Delivering a truly transformational digital workplace comes down to this: the successful creation and execution of an integrated vision for people, place and technology.
Developing different elements of your workplace independently is a waste of time if you fail to bring them together to create the best possible employee experience. But this immediately creates a barrier to change for businesses pursuing this goal — who exactly should own and lead this integrated digital workplace program?
Does an employee-centric approach mean human resources or internal communications should take the lead? Already people assume these functions are the natural home for rolling out platforms of engagement like Workplace by Facebook. But this underplays the increasingly sophisticated interest that facilities managers are taking in how the physical environment contributes to productivity, performance and well-being.
Progressive CIOs are also embracing the problem of improving the user experience of enterprise software.
The reality is there is no natural home for the digital workplace in a traditional structure that is built around business functions rather than outcomes.
Pitfalls of Single Team Ownership
The danger is if one team leads the digital workplace, their natural biases will favor one aspect over others.
For example, business teams are increasingly adopting the agile project management practices pioneered by software teams. But to make agile work you need the right combination of:
- Culture and capability to use agile effectively
- Technology to support co-located, remote and distributed teams
- Fit-for-purpose physical spaces and services for those work practices which will also attract the right talent
Workplace by Facebook also exemplifies this situation, as it has great potential to support an employee experience that can be anywhere an employee is and contains acutely location-aware features. By limiting Workplace to a communication platform, you may receive only one third of the benefits it could deliver for your digital workplace.
But can you think of a single business function that could deliver all those features or outcomes?
You Need the Big Picture
One approach might involve creating a team to lead the digital workplace program, but even within that special task force you still find yourself dealing with how to align different business disciplines towards a common outcome.
So regardless of how you address digital workplace leadership and governance, it is important to establish a vision.
A caveat: these types of strategic artifacts are prone to being ineffective. The process of developing a strategic vision is prone to resulting in nothing more than lip service to the stated goals.
But in the case of a digital workplace, a multi-disciplinary program absolutely needs a strategic map to guide the activities and encourage collaboration across the functional siloes of the business.
The right vision will bridge the gaps between the islands of expertise we need to connect. And without such a map, experience tells me the different teams will naturally settle on delivering the project within their sphere of control and accountability, rather than focusing on the bigger picture.
As a human-centered designer and digital workplace strategist, I also advocate that digital workplaces should be designed in a way that is inclusive and participatory. A strong leader or a group of influencers who can champion the case for investing time and effort into research and design is a critical success factor. But again, the first step will be to gain their input and support for the digital workplace vision you are creating.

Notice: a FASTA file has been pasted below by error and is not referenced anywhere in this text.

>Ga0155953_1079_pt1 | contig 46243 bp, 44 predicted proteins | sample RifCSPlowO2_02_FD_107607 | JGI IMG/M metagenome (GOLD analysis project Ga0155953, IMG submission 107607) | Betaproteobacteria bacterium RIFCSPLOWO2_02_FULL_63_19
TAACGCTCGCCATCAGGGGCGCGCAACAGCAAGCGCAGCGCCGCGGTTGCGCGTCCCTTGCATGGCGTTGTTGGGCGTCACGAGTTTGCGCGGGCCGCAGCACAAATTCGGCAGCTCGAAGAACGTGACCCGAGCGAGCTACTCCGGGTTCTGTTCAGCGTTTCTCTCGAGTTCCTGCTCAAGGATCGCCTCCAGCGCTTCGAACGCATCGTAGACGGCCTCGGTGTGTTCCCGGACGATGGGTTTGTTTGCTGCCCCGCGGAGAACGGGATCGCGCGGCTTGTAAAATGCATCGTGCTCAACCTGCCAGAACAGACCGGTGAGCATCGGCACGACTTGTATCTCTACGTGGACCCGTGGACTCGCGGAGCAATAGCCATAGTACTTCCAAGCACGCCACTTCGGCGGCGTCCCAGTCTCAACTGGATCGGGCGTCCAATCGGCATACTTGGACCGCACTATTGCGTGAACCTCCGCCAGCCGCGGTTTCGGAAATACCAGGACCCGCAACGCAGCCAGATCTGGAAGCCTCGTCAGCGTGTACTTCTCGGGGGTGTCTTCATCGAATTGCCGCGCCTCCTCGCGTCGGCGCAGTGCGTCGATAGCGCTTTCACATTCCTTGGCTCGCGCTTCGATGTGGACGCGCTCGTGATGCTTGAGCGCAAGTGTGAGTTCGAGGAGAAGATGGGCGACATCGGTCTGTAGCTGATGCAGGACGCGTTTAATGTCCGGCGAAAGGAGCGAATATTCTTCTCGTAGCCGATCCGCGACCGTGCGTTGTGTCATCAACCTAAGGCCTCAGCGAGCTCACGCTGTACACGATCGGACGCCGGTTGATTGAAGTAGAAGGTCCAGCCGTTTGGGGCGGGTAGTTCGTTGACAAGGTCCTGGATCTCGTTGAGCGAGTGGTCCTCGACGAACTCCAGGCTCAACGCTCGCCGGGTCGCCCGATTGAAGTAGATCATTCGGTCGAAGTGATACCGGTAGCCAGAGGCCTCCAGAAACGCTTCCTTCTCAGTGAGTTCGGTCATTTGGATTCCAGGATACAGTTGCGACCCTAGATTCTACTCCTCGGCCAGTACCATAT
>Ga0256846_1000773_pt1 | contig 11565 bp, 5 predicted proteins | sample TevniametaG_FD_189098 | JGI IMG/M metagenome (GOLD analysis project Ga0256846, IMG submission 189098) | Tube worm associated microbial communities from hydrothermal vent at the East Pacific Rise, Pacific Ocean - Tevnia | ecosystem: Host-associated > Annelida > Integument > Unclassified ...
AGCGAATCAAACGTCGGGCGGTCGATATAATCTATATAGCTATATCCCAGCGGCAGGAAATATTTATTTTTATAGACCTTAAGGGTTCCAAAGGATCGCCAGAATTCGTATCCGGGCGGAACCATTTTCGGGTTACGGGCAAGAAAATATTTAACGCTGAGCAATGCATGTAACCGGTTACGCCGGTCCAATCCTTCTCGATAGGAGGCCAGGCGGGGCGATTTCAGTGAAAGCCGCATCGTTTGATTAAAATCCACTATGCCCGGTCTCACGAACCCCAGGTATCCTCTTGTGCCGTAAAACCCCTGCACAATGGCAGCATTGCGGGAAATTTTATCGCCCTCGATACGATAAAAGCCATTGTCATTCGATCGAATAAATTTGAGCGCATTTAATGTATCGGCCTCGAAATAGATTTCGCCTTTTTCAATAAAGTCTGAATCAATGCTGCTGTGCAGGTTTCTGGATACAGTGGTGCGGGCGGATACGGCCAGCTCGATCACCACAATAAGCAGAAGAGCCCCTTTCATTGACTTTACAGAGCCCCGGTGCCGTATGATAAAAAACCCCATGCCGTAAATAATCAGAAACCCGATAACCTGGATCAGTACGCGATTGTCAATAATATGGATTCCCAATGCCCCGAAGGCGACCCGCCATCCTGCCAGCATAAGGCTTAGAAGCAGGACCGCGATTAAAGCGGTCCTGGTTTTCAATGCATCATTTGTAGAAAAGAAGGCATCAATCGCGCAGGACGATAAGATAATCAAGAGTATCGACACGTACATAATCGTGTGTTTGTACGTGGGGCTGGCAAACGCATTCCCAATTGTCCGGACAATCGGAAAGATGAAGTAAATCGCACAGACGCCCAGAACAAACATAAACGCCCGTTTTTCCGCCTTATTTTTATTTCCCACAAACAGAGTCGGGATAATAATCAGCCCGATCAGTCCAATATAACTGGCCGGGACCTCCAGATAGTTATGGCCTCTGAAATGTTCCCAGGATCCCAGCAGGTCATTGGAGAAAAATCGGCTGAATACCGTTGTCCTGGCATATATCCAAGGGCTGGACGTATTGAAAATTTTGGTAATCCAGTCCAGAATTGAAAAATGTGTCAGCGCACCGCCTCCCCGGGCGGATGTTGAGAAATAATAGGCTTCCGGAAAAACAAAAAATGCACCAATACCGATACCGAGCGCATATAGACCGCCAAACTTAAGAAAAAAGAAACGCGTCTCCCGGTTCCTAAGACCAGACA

Test New Approaches to Work
The final aspect, which also transcends any one function or team, is the importance of modeling behavior that reflects the vision.
You do not need to wait until the digital workplace has been achieved in full to start this. One of the most exciting aspects of the digital workplace is that while the supporting physical workspace should be part of your scope, the ease of access to technology means it's possible to explore new practices and workstyles we want to establish.
These pilots give people in the business permission to experiment with new ways of working, which can feed into the design process. Leaders and influencers play an important role by demonstrating how the business wants to work within the constraints of the current workplace design, guided by the future state vision.
What might this look like? Australian telecommunications company, Telstra, is a great example of a company with a strong vision, called “Future Ways Of Working.” Telstra also made extensive use of Yammer to change their culture.
This vision was eventually reflected in their flagship office in Sydney at 400 George Street:
Learn more of the backstory from Nicole Birbas, who was previously the general manager of the Future Ways of Working program at Telstra.
Telstra's efforts were featured in Step Two’s intranet awards and David Thodey, Telstra's former CEO, also provided insights into its use of Yammer in a three-part interview with Laurence Lock Lee of Swoop Analytics.
Start With the Vision
Eventually you will reach the point where the rubber hits the road, forcing you to deal with the inevitable tactical issues related to technology implementation, adoption of new work practices and ensuring benefits realization in your new digital workplace.
But it all starts with a vision, which helps align a coalition of expertise and leaders behind a common goal: to create a high performing, integrated digital workplace.